Md. Man Gets Federal Death Sentence in Slaying

By Ruben Castaneda
Washington Post Staff Writer
Wednesday, March 1, 2006

A Hillcrest Heights man was sentenced to death by a federal judge in Greenbelt yesterday for abducting and murdering the son of a D.C. police lieutenant more than four years ago.

Kenneth J. Lighty, 23, will be the second man on death row in the federal system in Maryland.

During the brief hearing in U.S. District Court, Lighty maintained his innocence before Judge Peter J. Messitte announced the sentence.

Lighty declined to apologize for the murder of Eric L. Hayes II, 19, saying: "I just want to make it clear I'm innocent of these charges."

Lighty, who did not testify during his trial, said he will appeal his conviction.

Messitte noted as he announced the sentence that Lighty had experienced a difficult childhood with little or no parental supervision or guidance.

The judge previously sentenced the only other federal death row prisoner in Maryland, a Laurel man convicted of ordering the murders of three young District women in Beltsville in 1996.

Lighty's sentence was a formality because the federal jury that convicted him voted in November that he should be put to death. Under federal rules, judges are bound by a jury's finding in death penalty cases.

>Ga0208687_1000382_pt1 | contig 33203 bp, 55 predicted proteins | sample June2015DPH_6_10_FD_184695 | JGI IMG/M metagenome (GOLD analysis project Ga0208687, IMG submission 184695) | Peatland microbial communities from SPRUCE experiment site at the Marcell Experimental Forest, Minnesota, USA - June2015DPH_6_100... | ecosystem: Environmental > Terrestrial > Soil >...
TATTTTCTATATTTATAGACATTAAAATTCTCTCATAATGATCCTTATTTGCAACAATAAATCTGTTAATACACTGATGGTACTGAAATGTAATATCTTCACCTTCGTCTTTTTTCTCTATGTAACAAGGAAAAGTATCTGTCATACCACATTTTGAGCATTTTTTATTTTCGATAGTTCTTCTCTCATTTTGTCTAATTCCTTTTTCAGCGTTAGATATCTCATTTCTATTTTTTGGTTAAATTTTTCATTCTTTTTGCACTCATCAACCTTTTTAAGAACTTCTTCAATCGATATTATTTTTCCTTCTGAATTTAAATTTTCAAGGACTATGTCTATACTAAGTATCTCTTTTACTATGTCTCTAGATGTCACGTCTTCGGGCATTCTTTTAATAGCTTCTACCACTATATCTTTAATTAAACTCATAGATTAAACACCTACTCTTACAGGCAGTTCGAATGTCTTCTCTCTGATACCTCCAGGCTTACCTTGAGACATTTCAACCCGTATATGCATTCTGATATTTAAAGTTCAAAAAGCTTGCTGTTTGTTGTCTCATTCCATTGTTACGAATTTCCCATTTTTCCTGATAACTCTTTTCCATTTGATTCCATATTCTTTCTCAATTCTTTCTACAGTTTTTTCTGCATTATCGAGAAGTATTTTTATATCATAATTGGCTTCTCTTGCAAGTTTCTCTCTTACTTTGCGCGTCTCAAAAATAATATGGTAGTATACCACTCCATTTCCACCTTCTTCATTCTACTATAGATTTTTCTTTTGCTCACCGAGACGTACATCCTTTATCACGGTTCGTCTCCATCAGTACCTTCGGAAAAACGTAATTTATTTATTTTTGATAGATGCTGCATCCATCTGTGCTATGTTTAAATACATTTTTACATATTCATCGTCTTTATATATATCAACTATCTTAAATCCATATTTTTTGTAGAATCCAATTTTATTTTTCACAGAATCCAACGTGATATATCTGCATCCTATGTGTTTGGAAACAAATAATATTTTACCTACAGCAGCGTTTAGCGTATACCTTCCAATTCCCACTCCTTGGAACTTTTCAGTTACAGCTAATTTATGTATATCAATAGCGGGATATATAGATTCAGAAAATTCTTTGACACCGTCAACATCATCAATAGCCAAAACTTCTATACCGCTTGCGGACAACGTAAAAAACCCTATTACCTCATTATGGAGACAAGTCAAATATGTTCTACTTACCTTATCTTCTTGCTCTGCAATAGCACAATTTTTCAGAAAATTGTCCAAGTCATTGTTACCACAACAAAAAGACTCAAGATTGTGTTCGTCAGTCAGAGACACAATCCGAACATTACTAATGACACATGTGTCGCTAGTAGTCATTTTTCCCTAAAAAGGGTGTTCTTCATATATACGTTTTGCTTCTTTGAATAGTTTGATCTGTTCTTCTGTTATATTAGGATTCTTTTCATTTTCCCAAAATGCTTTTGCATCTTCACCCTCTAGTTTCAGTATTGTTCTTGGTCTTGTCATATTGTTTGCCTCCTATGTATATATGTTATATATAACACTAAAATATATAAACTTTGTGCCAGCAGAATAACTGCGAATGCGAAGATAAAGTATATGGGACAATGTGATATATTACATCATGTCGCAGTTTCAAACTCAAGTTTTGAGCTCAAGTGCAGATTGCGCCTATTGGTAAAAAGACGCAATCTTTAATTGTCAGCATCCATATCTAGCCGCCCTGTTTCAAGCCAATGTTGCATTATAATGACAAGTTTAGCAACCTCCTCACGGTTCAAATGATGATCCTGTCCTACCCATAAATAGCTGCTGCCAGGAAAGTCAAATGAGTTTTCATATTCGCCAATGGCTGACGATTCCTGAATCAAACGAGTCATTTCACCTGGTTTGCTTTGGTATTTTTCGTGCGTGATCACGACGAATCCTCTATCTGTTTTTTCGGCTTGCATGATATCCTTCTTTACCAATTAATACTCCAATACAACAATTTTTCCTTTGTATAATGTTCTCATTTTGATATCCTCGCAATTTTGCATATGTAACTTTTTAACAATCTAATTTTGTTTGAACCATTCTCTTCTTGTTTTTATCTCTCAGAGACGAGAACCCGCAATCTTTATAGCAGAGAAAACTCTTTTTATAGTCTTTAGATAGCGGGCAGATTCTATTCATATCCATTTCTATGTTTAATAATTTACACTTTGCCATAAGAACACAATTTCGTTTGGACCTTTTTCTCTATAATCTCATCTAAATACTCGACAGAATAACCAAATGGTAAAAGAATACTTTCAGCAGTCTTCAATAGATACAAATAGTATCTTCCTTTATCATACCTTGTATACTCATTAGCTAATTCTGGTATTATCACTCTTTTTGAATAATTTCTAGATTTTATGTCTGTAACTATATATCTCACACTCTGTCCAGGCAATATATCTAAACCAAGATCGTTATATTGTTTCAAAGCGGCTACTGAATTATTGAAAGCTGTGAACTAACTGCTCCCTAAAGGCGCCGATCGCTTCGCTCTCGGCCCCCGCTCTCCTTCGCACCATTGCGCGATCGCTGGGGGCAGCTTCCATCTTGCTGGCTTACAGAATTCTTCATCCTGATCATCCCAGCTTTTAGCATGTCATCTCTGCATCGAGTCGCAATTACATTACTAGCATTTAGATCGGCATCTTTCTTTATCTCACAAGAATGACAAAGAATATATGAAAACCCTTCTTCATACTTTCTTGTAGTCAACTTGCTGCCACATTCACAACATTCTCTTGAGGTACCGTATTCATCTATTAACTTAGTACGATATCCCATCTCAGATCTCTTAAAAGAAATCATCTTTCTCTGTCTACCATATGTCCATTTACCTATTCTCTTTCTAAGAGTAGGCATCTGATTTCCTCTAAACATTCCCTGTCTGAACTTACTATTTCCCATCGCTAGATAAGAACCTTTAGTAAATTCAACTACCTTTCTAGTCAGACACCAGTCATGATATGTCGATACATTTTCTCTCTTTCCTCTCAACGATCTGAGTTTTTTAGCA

Messitte also ordered Lighty to pay $7,578 in restitution to Hayes's family, at a rate of $25 a month.

"The jury's recommendation that Lighty pay the ultimate penalty for his vicious murder of Eric Hayes reflects the judgment of a community that has simply had enough of senseless gun violence," said Maryland U.S. Attorney Rod J. Rosenstein.

Relatives of Hayes and of Lighty declined to comment.

Lighty is the third man sentenced in the Jan. 3, 2002, kidnapping and murder of Hayes. James E. Flood III, 28, of the District was convicted of kidnapping and murder, and Lorenzo A. Wilson, 22, of Hillcrest Heights was convicted of conspiracy to kidnap.

Flood and Wilson were sentenced in January to life in prison. There is no parole in the federal system.

Federal prosecutors told jurors that Hayes was a PCP dealer. Neither Hayes's illegal activity nor the fact that he was the son of a police officer was related to his abduction and murder, the prosecutors said.

According to evidence presented by prosecutors, Hayes and a friend were hanging out in the 3200 block of Eighth Street SE, near Alabama Avenue, when they saw a dark blue Lincoln Continental stop in a parking lot.

During Wilson's trial, Assistant U.S. Attorney Deborah A. Johnston said that Hayes sold PCP-laced cigarettes for $20 each, and he told his friend he could use the $40 or $50 just before he went to the parking lot to meet the people in the car. Hayes had some PCP hidden in a car in the parking lot, Johnston said.

The friend then saw Hayes being held down over a car, and the friend ran away from a gun-wielding assailant, Johnston said.

Hayes was driven into Prince George's County and about 45 minutes later was shot three times in Oxon Hill, prosecutors said.

Someone had stolen a car belonging to a friend of the killers, who abducted Hayes thinking he was the thief, prosecutors said. In reality, Hayes had nothing to do with the theft of the car, they said.

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